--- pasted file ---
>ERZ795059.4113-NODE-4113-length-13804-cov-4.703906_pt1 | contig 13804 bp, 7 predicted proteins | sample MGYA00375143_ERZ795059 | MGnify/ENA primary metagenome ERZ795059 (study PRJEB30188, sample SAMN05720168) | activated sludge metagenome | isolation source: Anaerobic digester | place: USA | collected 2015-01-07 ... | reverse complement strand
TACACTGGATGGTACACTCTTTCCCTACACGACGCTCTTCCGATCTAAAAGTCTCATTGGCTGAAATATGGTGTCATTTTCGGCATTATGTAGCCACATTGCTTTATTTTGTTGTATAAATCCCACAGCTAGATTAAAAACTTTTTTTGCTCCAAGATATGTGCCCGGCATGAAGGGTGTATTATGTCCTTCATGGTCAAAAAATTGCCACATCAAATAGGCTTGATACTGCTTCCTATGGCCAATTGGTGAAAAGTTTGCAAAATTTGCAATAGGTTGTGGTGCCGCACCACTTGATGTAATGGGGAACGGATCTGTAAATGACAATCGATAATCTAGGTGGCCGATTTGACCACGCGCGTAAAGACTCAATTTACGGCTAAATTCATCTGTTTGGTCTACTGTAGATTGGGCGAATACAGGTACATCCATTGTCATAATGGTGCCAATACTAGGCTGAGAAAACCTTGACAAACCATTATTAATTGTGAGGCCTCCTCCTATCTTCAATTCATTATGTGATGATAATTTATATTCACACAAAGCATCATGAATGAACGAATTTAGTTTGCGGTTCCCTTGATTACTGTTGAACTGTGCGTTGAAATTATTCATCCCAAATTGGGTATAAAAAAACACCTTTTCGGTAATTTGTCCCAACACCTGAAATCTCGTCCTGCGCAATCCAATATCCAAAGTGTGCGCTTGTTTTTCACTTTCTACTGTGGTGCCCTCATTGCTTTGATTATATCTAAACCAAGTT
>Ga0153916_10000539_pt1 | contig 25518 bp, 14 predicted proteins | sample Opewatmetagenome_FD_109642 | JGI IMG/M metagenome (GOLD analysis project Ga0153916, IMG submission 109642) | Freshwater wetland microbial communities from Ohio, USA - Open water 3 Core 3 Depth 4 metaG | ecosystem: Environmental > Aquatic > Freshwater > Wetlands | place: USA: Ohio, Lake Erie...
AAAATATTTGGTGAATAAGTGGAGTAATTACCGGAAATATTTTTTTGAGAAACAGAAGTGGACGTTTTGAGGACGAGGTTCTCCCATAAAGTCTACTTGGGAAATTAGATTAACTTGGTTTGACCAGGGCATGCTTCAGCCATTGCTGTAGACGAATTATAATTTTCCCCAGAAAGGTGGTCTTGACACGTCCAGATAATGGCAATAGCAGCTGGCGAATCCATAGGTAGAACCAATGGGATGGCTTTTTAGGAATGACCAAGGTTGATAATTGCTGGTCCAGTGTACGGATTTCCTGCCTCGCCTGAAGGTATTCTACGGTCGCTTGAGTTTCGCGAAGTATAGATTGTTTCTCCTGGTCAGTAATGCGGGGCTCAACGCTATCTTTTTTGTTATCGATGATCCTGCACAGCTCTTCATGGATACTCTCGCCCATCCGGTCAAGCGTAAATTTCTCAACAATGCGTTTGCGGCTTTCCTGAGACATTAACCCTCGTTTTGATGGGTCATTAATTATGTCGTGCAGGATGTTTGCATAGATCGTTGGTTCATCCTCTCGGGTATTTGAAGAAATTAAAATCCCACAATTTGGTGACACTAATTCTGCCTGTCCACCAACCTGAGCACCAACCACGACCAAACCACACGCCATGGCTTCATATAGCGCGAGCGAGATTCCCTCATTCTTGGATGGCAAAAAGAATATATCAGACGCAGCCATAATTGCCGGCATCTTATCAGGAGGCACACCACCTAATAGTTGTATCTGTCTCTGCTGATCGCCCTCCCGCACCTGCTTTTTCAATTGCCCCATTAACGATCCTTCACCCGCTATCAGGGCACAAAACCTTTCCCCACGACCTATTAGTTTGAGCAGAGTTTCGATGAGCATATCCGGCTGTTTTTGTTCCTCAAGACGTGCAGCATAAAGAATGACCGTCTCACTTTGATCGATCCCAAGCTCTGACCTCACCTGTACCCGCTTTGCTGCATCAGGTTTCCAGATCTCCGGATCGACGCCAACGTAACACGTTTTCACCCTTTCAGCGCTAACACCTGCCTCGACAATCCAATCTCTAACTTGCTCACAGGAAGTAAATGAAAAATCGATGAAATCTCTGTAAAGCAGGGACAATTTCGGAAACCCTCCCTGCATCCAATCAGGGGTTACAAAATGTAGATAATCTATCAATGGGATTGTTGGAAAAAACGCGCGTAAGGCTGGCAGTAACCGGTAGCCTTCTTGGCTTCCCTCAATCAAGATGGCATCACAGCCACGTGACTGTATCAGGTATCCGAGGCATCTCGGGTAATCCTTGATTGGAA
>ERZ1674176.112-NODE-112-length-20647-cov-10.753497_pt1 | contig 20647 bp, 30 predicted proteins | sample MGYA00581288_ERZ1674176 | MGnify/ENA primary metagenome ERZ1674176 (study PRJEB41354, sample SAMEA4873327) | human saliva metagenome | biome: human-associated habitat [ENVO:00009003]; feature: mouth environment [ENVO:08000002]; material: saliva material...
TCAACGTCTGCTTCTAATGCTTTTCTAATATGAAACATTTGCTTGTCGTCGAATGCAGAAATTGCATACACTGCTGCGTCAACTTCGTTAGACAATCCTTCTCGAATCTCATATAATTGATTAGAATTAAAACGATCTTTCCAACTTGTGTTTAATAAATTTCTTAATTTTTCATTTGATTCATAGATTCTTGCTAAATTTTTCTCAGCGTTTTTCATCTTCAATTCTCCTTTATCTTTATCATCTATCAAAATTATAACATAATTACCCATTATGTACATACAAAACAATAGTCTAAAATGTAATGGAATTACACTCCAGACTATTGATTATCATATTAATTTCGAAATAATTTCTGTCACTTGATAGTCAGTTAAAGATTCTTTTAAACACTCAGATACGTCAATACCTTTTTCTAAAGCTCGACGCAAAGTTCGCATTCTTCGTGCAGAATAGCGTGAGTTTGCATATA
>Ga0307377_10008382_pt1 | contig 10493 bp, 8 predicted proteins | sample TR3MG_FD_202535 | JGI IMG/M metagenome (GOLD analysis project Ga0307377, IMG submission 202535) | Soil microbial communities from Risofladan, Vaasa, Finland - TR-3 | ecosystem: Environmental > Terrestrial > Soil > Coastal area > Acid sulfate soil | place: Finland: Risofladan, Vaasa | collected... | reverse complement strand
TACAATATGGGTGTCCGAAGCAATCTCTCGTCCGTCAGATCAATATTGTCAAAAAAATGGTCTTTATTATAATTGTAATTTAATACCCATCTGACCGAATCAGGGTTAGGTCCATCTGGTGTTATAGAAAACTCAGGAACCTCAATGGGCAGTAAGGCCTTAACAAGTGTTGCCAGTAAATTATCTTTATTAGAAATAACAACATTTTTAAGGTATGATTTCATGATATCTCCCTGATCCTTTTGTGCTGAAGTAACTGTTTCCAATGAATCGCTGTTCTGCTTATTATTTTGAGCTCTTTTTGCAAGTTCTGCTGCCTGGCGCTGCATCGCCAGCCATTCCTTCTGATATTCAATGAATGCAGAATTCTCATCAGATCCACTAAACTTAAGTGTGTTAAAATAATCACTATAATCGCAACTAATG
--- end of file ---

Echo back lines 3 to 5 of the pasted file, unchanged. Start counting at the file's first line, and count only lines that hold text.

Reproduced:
>Ga0153916_10000539_pt1 | contig 25518 bp, 14 predicted proteins | sample Opewatmetagenome_FD_109642 | JGI IMG/M metagenome (GOLD analysis project Ga0153916, IMG submission 109642) | Freshwater wetland microbial communities from Ohio, USA - Open water 3 Core 3 Depth 4 metaG | ecosystem: Environmental > Aquatic > Freshwater > Wetlands | place: USA: Ohio, Lake Erie...
AAAATATTTGGTGAATAAGTGGAGTAATTACCGGAAATATTTTTTTGAGAAACAGAAGTGGACGTTTTGAGGACGAGGTTCTCCCATAAAGTCTACTTGGGAAATTAGATTAACTTGGTTTGACCAGGGCATGCTTCAGCCATTGCTGTAGACGAATTATAATTTTCCCCAGAAAGGTGGTCTTGACACGTCCAGATAATGGCAATAGCAGCTGGCGAATCCATAGGTAGAACCAATGGGATGGCTTTTTAGGAATGACCAAGGTTGATAATTGCTGGTCCAGTGTACGGATTTCCTGCCTCGCCTGAAGGTATTCTACGGTCGCTTGAGTTTCGCGAAGTATAGATTGTTTCTCCTGGTCAGTAATGCGGGGCTCAACGCTATCTTTTTTGTTATCGATGATCCTGCACAGCTCTTCATGGATACTCTCGCCCATCCGGTCAAGCGTAAATTTCTCAACAATGCGTTTGCGGCTTTCCTGAGACATTAACCCTCGTTTTGATGGGTCATTAATTATGTCGTGCAGGATGTTTGCATAGATCGTTGGTTCATCCTCTCGGGTATTTGAAGAAATTAAAATCCCACAATTTGGTGACACTAATTCTGCCTGTCCACCAACCTGAGCACCAACCACGACCAAACCACACGCCATGGCTTCATATAGCGCGAGCGAGATTCCCTCATTCTTGGATGGCAAAAAGAATATATCAGACGCAGCCATAATTGCCGGCATCTTATCAGGAGGCACACCACCTAATAGTTGTATCTGTCTCTGCTGATCGCCCTCCCGCACCTGCTTTTTCAATTGCCCCATTAACGATCCTTCACCCGCTATCAGGGCACAAAACCTTTCCCCACGACCTATTAGTTTGAGCAGAGTTTCGATGAGCATATCCGGCTGTTTTTGTTCCTCAAGACGTGCAGCATAAAGAATGACCGTCTCACTTTGATCGATCCCAAGCTCTGACCTCACCTGTACCCGCTTTGCTGCATCAGGTTTCCAGATCTCCGGATCGACGCCAACGTAACACGTTTTCACCCTTTCAGCGCTAACACCTGCCTCGACAATCCAATCTCTAACTTGCTCACAGGAAGTAAATGAAAAATCGATGAAATCTCTGTAAAGCAGGGACAATTTCGGAAACCCTCCCTGCATCCAATCAGGGGTTACAAAATGTAGATAATCTATCAATGGGATTGTTGGAAAAAACGCGCGTAAGGCTGGCAGTAACCGGTAGCCTTCTTGGCTTCCCTCAATCAAGATGGCATCACAGCCACGTGACTGTATCAGGTATCCGAGGCATCTCGGGTAATCCTTGATTGGAA
>ERZ1674176.112-NODE-112-length-20647-cov-10.753497_pt1 | contig 20647 bp, 30 predicted proteins | sample MGYA00581288_ERZ1674176 | MGnify/ENA primary metagenome ERZ1674176 (study PRJEB41354, sample SAMEA4873327) | human saliva metagenome | biome: human-associated habitat [ENVO:00009003]; feature: mouth environment [ENVO:08000002]; material: saliva material...